The Fall television season is beginning. Both networks and fans will anxiously scan Nielsen ratings to see which shows will survive. But how do these ratings work? And could we develop a system that measures how we really watch TV?
We decided to find out the answers to these questions. We talked to Nielsen execs, a former Nielsen household member, and a bunch of consultants who watch both the TV advertising market and the next-generation methods of TV viewing such as Hulu, DVRs and new Internet-enabled televisions. Here's what we found out.
Nielsen Media Research puts boxes into about 25,000 households, and these boxes record the viewing habits of every member of the household.
"It's a very select few," explains Jon Gibs, Nielsen's senior vice president for analytics and insights. "The reason these people are picked is because they are representative of a broader population." The company goes to great lengths to make sure that each household chosen to be among the 25,000 Nielsen households stands for a large number of other people. "We make sure that our TV households maintain what we'd consider sort of normal behavior," and people are warned against changing their viewing habits just to make a particular show popular.
So even if you don't have a Nielsen box in your house, you should rest assured that you're being represented in the statistical sample, Gibs says.
Science fiction writer Nick Mamatas was part of a Nielsen household at one point. He lived for a year with a roommate who had a Nielsen box. And even though the Nielsen box was under the housemate's name, Mamatas was still one of the people who had to record his viewing habits since he was part of the household. Mamatas describes the fabled box:
A small black box with eight main buttons-a few buttons are assigned to either the residents or frequent guests; the others are controlled with a few other buttons to input the age and gender of other people who might be over to watch, say, the Oscars.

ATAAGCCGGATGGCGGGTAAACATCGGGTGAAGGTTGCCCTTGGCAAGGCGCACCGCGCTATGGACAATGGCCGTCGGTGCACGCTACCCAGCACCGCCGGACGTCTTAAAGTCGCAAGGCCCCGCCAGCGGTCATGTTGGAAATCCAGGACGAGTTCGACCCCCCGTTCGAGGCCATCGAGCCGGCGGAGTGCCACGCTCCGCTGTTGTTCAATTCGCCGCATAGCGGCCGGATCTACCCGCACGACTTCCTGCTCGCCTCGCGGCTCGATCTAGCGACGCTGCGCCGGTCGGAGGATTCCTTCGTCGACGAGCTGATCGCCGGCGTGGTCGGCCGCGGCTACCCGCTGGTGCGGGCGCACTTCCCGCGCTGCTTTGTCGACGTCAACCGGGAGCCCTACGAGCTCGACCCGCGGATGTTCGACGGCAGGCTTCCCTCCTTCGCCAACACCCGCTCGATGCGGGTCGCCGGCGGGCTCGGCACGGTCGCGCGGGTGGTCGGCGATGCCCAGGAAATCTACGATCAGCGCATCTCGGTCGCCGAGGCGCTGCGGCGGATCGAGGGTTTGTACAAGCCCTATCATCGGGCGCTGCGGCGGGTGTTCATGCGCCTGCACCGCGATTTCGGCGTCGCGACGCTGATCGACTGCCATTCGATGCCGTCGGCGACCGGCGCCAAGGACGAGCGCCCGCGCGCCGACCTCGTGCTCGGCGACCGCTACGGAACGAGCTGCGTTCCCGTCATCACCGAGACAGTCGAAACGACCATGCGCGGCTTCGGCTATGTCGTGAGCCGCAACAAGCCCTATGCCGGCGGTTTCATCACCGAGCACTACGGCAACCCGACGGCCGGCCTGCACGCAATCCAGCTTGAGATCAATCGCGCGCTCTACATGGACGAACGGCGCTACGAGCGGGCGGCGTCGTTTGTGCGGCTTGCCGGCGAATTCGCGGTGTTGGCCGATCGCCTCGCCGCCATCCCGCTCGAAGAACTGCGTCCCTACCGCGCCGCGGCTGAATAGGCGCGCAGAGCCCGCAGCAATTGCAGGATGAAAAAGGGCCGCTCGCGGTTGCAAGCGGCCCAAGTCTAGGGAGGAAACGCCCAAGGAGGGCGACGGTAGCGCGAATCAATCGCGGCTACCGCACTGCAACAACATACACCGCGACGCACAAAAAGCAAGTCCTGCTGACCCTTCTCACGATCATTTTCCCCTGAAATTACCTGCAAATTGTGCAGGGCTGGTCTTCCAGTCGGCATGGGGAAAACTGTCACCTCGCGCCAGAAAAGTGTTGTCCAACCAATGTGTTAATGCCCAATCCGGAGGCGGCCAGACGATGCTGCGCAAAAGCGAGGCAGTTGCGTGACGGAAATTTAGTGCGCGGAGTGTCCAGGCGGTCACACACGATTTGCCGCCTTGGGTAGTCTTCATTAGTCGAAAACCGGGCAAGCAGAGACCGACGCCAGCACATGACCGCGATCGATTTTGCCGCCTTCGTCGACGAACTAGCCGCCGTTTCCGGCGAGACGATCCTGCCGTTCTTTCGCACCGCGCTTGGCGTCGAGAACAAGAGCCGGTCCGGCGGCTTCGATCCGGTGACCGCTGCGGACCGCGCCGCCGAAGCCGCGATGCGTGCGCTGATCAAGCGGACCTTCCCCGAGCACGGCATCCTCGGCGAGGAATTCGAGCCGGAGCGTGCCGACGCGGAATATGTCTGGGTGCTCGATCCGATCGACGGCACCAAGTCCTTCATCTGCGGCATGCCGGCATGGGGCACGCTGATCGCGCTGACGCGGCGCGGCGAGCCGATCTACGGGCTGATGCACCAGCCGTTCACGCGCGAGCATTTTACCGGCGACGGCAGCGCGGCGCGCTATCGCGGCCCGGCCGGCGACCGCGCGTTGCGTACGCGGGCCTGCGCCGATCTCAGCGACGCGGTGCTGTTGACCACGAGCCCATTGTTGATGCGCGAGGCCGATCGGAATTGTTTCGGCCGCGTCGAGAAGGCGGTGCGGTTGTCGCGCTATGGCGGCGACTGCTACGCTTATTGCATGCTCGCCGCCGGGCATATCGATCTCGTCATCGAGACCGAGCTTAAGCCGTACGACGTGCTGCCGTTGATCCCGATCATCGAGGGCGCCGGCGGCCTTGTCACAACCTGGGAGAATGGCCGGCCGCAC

Nielsen households are sworn to secrecy about their status so their friends and coworkers can't hassle them into watching a particular show. Gibs adds, "We're actually audited by a third party athat make sure we obey a very, very specific set of rules, that make sure we're not monkeying around with the data."
We weren't to tell people or accept gifts or otherwise be persuaded to watch a certain show... We did make sure to watch Buffy and Angel in syndicated repeats, and made a special effort to watch the first season of the Venture Bros, which did need just another household or two to put it over the top. And it worked.
So now you know who to thank for the Venture Bros.!
So why doesn't Nielsen just collect data from all of the millions of set-top cable TV boxes around the country? Shouldn't it be possible to measure exactly who is watching a TV program at any given time, thanks to the huge proliferation of cable boxes?
Gibs says that the cable box data wouldn't provide enough details or demographic information:
You know, I think overall, there's some very interesting stuff that's come out of set-top box data. [But] there's some very difficult challenges with using that datset. You don't know how many people are watching the TV show at a given time, [just] if the set-top box is on or off. It's difficult to know if someone is still watching the program or not. We still appreciate the granularity of the data, but accuracy is important. [Ratings data] is the measure of accounting for the TV industry... This is what dollars and cents are being traded upon.